One of the interesting consequences of ever increasing self-service across the ITSM spectrum is the – unnoticed in many organisations – increasing average complexity of those tasks that do require human involvement.
Routine calls to the desk – from password request through to a new PC are dealt with by modern software without the need for people. Answers for foreseeable questions and actions for foreseeable situations are built into the software beforehand; decided once and then applied at (almost) zero further cost.
But what that means is that when a call to a person is required, the issue is complicated, the pre-programmed normal rules do not apply and significant skill level is required to understand and address the issue. This kind of exception work* requires not only skill and knowledge, but also empowerment to make decisions required in what are often unforeseen circumstances.
We saw many years of organisations de-skilling front line tasks. We now see major moves towards self-service and automation of the routine. Those two ideas are not compatible and as self-service automation takes hold, the result is a need to upskill the remaining customer facing roles.
All this calls for a new attitude to our front line staff; one based on genuine empowerment, which means:
- Authority – to make decisions and implement non-standard actions – including the cost and consequences of those decisions
- Knowledge – built and maintained – to help make those decisions correctly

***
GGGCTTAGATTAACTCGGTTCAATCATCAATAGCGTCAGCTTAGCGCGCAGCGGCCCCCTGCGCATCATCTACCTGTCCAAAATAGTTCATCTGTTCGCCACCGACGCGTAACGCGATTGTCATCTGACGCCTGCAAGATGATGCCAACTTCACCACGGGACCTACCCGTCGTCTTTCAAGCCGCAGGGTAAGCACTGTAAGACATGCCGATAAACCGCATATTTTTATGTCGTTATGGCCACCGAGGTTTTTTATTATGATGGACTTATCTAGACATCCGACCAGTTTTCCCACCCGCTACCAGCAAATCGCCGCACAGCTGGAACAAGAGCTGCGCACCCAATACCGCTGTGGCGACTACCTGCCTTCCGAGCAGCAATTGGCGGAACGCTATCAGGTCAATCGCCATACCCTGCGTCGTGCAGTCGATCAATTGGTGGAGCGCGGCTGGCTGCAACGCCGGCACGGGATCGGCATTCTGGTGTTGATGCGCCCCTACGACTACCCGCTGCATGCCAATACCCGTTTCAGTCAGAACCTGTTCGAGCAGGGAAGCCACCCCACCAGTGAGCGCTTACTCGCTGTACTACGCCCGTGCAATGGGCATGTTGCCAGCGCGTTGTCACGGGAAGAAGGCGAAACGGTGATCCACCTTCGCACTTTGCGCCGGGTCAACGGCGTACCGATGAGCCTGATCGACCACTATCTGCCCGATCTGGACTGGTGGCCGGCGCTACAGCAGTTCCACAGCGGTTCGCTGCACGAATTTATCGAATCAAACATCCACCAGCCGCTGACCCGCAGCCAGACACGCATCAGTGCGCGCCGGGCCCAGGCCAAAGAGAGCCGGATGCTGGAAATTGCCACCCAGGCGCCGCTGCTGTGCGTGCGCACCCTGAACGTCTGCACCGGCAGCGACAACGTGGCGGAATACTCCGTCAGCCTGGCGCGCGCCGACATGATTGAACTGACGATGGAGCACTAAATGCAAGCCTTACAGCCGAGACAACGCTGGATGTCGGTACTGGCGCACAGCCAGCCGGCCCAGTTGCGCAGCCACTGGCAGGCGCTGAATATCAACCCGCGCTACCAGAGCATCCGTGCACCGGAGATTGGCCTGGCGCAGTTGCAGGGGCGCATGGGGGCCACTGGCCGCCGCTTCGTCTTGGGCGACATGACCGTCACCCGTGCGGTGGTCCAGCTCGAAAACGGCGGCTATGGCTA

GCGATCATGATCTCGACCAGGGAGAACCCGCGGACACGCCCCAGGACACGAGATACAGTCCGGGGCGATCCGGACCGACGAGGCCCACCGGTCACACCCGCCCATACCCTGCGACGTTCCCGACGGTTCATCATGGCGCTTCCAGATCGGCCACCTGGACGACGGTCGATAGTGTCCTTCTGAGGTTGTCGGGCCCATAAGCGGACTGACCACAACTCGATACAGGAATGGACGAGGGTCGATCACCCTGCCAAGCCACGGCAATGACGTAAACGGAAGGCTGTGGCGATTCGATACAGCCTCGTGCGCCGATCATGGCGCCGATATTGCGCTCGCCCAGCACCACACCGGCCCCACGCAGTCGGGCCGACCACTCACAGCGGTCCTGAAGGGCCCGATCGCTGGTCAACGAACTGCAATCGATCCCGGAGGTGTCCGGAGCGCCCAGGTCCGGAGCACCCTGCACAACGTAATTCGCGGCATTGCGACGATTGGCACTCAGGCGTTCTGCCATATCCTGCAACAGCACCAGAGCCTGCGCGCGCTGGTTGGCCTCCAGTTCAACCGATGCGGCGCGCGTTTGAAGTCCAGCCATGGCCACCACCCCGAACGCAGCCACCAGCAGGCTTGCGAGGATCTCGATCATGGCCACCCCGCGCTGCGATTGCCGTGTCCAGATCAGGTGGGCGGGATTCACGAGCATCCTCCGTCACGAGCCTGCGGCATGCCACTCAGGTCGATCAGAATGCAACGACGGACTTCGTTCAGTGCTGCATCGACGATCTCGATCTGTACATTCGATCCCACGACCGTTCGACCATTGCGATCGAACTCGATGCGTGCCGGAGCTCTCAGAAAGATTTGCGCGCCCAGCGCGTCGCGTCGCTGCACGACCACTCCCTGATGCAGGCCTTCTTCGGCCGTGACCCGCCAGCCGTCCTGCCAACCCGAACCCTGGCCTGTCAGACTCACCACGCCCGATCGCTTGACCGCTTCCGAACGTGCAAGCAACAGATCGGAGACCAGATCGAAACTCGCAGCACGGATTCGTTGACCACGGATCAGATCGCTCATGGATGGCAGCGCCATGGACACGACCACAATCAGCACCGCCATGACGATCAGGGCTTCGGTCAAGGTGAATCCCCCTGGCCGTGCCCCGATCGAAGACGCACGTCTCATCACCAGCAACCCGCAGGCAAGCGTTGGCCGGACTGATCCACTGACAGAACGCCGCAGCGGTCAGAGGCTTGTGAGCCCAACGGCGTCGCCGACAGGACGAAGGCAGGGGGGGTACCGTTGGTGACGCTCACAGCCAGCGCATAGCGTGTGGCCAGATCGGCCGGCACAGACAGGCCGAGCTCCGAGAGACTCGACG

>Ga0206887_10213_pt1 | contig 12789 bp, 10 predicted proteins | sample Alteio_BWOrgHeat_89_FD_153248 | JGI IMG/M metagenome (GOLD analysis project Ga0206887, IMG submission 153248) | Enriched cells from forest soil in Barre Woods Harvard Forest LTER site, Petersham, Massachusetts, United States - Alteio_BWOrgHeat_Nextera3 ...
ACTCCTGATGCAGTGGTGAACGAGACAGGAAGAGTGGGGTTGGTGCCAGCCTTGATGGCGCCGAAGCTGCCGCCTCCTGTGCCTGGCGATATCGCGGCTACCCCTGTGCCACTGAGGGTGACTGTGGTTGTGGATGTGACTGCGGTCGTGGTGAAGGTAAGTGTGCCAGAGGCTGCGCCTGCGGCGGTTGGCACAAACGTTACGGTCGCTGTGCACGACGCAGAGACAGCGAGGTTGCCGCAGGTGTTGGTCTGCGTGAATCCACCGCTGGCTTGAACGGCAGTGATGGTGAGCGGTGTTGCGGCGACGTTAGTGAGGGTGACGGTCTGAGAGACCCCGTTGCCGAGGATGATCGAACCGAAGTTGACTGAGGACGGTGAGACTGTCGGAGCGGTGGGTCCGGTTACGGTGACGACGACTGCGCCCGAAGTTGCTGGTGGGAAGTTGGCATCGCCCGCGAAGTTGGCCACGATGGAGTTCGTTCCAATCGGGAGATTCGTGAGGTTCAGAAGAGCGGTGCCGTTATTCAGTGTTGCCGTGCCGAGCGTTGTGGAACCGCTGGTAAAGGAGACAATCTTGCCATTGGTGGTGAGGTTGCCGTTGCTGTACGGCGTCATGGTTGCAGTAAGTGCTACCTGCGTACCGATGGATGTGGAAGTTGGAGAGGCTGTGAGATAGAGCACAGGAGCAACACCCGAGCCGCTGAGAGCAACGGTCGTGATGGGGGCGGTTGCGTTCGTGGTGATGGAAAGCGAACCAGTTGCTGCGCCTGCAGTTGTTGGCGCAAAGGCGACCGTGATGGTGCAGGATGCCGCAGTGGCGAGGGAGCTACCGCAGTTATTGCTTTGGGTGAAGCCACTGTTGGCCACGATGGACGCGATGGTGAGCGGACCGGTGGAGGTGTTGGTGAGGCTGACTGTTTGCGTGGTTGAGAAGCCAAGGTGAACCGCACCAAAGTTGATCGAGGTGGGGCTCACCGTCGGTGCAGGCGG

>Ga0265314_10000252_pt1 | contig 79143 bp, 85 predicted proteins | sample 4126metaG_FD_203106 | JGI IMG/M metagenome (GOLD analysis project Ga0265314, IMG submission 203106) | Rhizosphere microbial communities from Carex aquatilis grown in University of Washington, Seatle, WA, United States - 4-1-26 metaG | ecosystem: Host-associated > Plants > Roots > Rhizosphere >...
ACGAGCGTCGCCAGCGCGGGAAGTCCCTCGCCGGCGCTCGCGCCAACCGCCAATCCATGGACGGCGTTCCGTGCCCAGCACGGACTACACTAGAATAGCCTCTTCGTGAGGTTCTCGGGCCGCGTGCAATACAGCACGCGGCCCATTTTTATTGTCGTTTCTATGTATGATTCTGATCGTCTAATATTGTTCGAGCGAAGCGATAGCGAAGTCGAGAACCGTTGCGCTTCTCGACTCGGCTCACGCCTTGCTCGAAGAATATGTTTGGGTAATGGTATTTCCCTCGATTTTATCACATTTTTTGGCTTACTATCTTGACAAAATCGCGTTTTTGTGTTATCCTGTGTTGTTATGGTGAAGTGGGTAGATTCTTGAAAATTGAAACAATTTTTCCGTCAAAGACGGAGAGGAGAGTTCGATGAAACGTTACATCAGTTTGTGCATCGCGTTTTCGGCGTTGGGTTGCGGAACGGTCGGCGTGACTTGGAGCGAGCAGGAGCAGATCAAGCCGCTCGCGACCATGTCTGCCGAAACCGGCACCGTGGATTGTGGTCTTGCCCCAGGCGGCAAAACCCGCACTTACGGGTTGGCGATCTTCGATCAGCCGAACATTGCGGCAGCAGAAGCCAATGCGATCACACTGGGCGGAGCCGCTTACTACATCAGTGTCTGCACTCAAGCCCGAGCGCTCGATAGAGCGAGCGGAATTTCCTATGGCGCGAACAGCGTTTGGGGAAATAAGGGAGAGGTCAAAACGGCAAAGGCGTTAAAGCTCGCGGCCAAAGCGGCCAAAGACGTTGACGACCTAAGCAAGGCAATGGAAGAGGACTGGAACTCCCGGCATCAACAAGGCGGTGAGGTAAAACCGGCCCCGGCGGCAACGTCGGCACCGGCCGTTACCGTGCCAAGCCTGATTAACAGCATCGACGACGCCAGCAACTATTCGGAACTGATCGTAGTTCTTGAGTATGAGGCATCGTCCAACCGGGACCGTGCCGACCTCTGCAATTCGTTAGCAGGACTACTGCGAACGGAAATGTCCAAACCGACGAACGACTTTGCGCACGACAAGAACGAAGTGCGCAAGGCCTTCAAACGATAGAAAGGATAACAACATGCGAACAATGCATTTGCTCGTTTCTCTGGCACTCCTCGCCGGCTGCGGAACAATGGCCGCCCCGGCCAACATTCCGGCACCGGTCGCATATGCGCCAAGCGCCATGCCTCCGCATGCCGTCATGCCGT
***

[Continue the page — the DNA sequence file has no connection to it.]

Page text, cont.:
- Trust and support for decisions made– especially being aware that, at best, they will only be right most of the time for most customers.
A useful and powerful concept, essential in the training of guide dogs, is the need to foster “Intelligent Disobedience”. Put simply, this is knowing when the rules you generally work by are not appropriate and what is actually called for in a particular situation is something that would normally be against the rules.
The traditional example is the guide dog not crossing the street when the pedestrian light comes on because they see a car coming at speed that will not stop. We see examples in all the skilled professions too from sport to surgery. In fact our television series seem to worship the idea, but in them success depends on the star rating of the perpetrator.
But this idea is applicable much more widely than service dogs, in fact it is applicable to all kinds of service support. Realising the benefits requires an environment in which it can be practised, and in many organisations that will need a change in management style. Training managers to embrace intelligent disobedience is often the hardest part!
Getting the right balance in real life needs a good and meaningful practice environment. This doesn’t have to be expensive – we are talking about people not vast technological test environments. In fact the approach is basically the same as that used for doing service rehearsals before go-live.
Of course the data and information input is critical – and it is here that modern technology needs to play its part alongside the traditional human skills. Knowledge management is central to success in solving complicated questions and in triggering and supporting intelligent disobedience decisions.
* And the whole landscape of normal vs exception is set out better than I ever could by Rob England in his ‘Standard + Case’ book. I acknowledge gratefully learning much from his writing and trainings. More information here: http://www.basicsm.com/standard-case-book